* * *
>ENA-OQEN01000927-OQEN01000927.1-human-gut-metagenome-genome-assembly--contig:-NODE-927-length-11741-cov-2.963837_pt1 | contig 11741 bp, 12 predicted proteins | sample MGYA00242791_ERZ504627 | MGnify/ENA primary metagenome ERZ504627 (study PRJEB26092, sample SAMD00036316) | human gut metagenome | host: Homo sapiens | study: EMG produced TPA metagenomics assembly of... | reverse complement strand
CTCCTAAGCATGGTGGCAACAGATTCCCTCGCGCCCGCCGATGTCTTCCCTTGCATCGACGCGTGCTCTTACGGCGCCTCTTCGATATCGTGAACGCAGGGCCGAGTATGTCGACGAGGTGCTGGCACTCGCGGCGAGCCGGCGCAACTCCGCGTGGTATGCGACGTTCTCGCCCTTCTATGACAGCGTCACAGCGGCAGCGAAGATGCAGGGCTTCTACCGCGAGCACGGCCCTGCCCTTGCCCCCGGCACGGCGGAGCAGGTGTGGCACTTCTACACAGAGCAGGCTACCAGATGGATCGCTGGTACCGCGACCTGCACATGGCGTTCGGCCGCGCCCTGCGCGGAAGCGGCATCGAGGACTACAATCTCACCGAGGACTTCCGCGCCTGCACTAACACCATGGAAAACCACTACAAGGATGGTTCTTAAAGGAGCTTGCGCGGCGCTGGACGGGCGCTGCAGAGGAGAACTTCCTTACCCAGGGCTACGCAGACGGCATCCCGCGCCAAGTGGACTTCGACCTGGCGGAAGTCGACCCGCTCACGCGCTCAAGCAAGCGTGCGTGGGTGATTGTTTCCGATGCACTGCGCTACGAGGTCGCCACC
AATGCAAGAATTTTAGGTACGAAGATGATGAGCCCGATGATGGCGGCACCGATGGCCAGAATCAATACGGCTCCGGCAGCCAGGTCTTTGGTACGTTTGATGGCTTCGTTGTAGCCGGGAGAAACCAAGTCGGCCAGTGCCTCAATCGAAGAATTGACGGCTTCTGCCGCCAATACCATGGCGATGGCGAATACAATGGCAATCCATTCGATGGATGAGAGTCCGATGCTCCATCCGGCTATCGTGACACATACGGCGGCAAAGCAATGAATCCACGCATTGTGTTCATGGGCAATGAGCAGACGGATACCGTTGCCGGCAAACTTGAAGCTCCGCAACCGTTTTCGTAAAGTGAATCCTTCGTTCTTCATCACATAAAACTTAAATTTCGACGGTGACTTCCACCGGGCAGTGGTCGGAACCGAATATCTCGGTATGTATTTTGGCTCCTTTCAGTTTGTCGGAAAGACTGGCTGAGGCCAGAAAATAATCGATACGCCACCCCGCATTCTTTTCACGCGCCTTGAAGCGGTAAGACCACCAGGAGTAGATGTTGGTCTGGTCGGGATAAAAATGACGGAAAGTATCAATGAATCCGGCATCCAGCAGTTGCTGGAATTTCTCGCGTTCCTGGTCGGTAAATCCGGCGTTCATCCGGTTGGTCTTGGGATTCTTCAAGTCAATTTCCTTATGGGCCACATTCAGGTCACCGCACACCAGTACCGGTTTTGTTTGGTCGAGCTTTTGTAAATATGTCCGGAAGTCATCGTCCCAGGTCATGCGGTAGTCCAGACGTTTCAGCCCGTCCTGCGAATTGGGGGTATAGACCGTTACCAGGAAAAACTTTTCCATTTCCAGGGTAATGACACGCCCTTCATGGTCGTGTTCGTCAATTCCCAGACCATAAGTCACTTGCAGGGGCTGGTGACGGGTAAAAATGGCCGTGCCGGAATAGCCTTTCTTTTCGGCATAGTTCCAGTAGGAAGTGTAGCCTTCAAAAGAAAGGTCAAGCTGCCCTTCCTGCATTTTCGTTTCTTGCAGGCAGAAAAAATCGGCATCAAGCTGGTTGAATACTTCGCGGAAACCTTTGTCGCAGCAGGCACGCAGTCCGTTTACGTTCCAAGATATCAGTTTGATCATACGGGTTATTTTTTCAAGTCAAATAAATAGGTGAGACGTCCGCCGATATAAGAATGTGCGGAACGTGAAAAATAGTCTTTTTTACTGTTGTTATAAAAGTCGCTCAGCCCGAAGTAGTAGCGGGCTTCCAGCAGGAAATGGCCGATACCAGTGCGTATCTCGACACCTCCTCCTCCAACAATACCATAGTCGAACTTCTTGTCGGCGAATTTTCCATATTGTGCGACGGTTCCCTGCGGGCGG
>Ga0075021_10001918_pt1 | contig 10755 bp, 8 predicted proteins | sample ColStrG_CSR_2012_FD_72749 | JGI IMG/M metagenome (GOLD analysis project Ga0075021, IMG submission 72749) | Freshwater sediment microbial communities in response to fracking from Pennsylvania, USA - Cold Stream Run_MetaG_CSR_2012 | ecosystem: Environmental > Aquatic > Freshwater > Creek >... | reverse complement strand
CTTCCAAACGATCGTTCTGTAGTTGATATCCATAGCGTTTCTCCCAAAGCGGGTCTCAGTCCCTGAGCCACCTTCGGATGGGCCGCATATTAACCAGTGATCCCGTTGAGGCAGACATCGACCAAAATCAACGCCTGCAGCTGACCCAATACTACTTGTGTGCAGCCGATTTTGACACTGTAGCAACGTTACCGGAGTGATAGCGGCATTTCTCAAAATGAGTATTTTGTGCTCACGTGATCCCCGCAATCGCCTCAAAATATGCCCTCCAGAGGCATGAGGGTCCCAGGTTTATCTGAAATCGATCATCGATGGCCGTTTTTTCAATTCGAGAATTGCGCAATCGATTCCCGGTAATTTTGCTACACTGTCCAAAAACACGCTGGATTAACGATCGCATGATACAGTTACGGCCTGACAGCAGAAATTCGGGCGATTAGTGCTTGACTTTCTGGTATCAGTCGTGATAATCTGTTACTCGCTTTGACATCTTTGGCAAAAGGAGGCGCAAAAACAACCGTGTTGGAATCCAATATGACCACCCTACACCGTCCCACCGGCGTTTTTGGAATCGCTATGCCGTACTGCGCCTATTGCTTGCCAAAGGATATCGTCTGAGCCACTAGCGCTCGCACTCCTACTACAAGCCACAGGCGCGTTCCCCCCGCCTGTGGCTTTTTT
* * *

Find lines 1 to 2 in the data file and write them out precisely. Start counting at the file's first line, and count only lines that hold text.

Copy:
>ENA-OQEN01000927-OQEN01000927.1-human-gut-metagenome-genome-assembly--contig:-NODE-927-length-11741-cov-2.963837_pt1 | contig 11741 bp, 12 predicted proteins | sample MGYA00242791_ERZ504627 | MGnify/ENA primary metagenome ERZ504627 (study PRJEB26092, sample SAMD00036316) | human gut metagenome | host: Homo sapiens | study: EMG produced TPA metagenomics assembly of... | reverse complement strand
CTCCTAAGCATGGTGGCAACAGATTCCCTCGCGCCCGCCGATGTCTTCCCTTGCATCGACGCGTGCTCTTACGGCGCCTCTTCGATATCGTGAACGCAGGGCCGAGTATGTCGACGAGGTGCTGGCACTCGCGGCGAGCCGGCGCAACTCCGCGTGGTATGCGACGTTCTCGCCCTTCTATGACAGCGTCACAGCGGCAGCGAAGATGCAGGGCTTCTACCGCGAGCACGGCCCTGCCCTTGCCCCCGGCACGGCGGAGCAGGTGTGGCACTTCTACACAGAGCAGGCTACCAGATGGATCGCTGGTACCGCGACCTGCACATGGCGTTCGGCCGCGCCCTGCGCGGAAGCGGCATCGAGGACTACAATCTCACCGAGGACTTCCGCGCCTGCACTAACACCATGGAAAACCACTACAAGGATGGTTCTTAAAGGAGCTTGCGCGGCGCTGGACGGGCGCTGCAGAGGAGAACTTCCTTACCCAGGGCTACGCAGACGGCATCCCGCGCCAAGTGGACTTCGACCTGGCGGAAGTCGACCCGCTCACGCGCTCAAGCAAGCGTGCGTGGGTGATTGTTTCCGATGCACTGCGCTACGAGGTCGCCACC